In Genesis 2 we read, “And on the seventh day God ended his work which he had made; and he rested on the seventh day from all his work which he had made.” Genesis 2:2
God did not rest because He was tired. Genesis 17:1 calls God the “Almighty God.” Psalm 147:5 says, “Great is our Lord, and mighty in power; His understanding is infinite.” God is all-powerful; He never tires and never needs to rest. “Hast thou not known? hast thou not heard, that the everlasting God, the Lord, the Creator of the ends of the earth, fainteth not, neither is weary? there is no searching of his understanding.” Isaiah 40:28
God is the sum of perfection; He is never diminished in any way, and that includes being diminished in power.
When God said, “Let there be light,” the light appeared. He simply spoke creation into existence (Genesis 1:1–3). Later, we read about Jesus the Christ “Who being the brightness of his glory, and the express image of his person, and upholding all things by the word of his power, when he had by himself purged our sins, sat down on the right hand of the Majesty on high:” Hebrews 1:3
Forget the image of Atlas straining under the weight of the world on his shoulders. It’s not like that. The entire universe is held together by Gods’ word. The creation and maintenance of the universe is not difficult for God. A mere word will suffice. “For he spake, and it was done; he commanded, and it stood fast.” Psalm 33:9
The Hebrew word translated “rested” in Genesis 2:2 includes other interpretations than that of being tired. In fact, one of the main definitions of the Hebrew word shabat is “to cease or stop.” In Genesis 2:2 the understanding is that God “stopped” His work; He “ceased” creating on the seventh day. All that He had created was good, and His work was finished.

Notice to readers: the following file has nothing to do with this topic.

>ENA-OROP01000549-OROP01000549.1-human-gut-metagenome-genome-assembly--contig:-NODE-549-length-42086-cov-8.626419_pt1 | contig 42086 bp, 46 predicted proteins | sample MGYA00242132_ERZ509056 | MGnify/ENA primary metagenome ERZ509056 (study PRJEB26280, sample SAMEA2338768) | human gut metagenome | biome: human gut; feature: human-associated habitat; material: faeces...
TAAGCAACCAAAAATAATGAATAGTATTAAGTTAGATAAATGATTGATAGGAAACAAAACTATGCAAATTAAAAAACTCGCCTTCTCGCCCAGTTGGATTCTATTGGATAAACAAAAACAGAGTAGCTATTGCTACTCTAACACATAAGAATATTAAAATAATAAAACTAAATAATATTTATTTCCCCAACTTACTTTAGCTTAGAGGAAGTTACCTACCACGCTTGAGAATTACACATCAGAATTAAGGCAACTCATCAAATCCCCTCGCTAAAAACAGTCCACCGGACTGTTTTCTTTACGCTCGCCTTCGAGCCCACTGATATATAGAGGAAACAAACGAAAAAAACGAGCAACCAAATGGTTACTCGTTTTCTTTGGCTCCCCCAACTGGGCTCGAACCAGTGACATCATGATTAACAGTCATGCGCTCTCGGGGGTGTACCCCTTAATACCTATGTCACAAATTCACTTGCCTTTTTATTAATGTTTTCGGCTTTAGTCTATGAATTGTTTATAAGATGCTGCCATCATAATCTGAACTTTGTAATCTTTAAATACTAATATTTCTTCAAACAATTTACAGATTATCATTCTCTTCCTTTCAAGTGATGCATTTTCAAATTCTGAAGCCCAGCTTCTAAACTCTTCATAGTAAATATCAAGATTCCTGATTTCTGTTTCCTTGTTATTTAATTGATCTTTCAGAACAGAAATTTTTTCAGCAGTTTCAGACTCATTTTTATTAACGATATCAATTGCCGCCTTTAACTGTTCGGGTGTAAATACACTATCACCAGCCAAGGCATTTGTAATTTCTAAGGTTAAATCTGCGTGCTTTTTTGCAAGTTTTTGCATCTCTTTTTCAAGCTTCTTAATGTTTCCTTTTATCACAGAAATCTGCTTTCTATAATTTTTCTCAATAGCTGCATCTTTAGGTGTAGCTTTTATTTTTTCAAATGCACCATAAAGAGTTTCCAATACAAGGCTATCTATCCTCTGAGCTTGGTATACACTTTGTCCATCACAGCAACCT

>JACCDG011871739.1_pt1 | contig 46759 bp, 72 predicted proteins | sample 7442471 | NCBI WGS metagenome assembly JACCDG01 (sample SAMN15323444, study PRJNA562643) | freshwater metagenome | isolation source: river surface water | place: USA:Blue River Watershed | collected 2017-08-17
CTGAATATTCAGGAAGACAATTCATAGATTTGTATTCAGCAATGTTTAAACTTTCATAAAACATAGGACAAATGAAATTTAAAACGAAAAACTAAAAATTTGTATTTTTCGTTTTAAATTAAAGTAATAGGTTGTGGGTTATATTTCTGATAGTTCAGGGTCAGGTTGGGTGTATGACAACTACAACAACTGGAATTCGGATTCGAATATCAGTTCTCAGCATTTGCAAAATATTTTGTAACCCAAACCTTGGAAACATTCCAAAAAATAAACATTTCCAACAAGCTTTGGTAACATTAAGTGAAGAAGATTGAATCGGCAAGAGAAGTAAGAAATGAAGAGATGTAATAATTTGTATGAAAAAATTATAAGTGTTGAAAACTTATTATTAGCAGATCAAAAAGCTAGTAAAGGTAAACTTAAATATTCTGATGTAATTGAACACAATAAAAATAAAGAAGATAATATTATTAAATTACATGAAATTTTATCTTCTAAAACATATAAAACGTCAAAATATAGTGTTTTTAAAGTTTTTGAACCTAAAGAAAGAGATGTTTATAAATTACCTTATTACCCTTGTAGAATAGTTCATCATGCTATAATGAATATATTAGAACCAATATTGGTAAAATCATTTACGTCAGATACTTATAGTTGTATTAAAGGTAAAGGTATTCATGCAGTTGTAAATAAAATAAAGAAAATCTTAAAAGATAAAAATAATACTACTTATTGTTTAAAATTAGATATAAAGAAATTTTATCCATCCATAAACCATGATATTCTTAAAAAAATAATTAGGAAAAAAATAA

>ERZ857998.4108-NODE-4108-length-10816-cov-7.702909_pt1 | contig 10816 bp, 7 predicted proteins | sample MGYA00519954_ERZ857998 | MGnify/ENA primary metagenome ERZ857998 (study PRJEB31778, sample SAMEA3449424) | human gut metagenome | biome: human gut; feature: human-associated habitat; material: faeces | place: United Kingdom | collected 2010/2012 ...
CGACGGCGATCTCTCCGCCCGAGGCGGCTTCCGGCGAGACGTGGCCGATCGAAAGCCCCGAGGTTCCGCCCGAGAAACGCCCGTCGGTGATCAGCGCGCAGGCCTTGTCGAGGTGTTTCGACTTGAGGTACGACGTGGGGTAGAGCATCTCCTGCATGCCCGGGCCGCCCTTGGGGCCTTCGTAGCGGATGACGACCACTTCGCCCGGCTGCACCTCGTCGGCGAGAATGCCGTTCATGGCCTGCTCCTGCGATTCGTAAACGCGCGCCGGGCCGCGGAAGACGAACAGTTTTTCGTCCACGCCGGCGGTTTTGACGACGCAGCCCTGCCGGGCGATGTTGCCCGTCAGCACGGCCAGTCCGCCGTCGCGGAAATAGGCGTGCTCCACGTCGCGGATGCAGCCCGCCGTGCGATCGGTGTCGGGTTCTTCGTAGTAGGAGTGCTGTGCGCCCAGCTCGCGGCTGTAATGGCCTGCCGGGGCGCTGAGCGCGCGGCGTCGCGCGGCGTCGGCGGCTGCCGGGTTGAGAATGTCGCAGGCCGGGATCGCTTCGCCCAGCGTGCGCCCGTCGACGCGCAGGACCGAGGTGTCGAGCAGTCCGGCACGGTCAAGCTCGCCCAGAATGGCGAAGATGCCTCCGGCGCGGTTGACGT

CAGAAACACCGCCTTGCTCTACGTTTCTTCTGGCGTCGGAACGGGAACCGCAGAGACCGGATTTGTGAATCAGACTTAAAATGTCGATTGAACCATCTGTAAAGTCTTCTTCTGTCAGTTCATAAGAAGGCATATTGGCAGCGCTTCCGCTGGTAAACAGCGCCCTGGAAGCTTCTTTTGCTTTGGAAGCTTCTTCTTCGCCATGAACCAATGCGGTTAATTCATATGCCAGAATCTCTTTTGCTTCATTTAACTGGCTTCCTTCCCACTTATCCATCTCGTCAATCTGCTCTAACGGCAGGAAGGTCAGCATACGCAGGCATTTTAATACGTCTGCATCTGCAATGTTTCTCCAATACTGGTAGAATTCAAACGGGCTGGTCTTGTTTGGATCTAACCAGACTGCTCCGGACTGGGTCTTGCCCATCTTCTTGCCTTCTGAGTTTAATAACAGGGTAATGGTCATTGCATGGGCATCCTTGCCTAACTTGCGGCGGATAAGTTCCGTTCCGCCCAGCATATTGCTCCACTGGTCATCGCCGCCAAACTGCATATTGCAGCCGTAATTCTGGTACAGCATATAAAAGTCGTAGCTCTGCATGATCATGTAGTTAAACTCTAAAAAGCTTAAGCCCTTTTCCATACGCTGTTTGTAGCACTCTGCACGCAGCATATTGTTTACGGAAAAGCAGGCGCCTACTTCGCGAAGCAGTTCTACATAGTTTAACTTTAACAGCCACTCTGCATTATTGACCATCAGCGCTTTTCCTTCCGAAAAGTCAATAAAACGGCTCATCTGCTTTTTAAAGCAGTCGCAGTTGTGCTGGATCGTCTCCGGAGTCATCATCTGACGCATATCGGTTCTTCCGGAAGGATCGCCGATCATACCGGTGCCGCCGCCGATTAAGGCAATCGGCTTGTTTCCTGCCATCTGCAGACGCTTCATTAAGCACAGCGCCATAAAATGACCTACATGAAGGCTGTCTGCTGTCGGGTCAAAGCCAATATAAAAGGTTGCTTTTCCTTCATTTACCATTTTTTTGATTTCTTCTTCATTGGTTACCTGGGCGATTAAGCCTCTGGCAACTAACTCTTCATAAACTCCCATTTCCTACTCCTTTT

The context of Genesis 1–2 affirms the idea of God’s “rest” being a cessation of work, not a reinvigoration after work. The narrative tells us which things God created in each of the first six days. His power is displayed through the creation of the anthropic constants, light, mountains, seas, the sun, moon and stars, plant and animal life, and, finally, humanity. There are many parallels between the first three days of creation and the second three days. However, the seventh day is a sharp contrast. Instead of more creating, there is shabat. Instead of God “doing” more, He “ceased” from doing.
God did not merely “rest” on the seventh day; He “stopped creating.” It was a purposeful stop. Everything He desired to create had been made. He looked at His creation, declared it “very good” (Genesis 1:31), and ceased from His activity. In the Jewish tradition, the concept of shabat has been carried over as the “Sabbath.” The Law of Moses taught there was to be no work at all on the seventh day (Saturday). Because God ceased from work that day, the Israelites were to cease from their work on the Sabbath. Thus, the days of creation are the basis of our universal observance of a seven-day week.
Simply put, God’s “rest” was not due to His being tired but to His being completely finished with His creative work.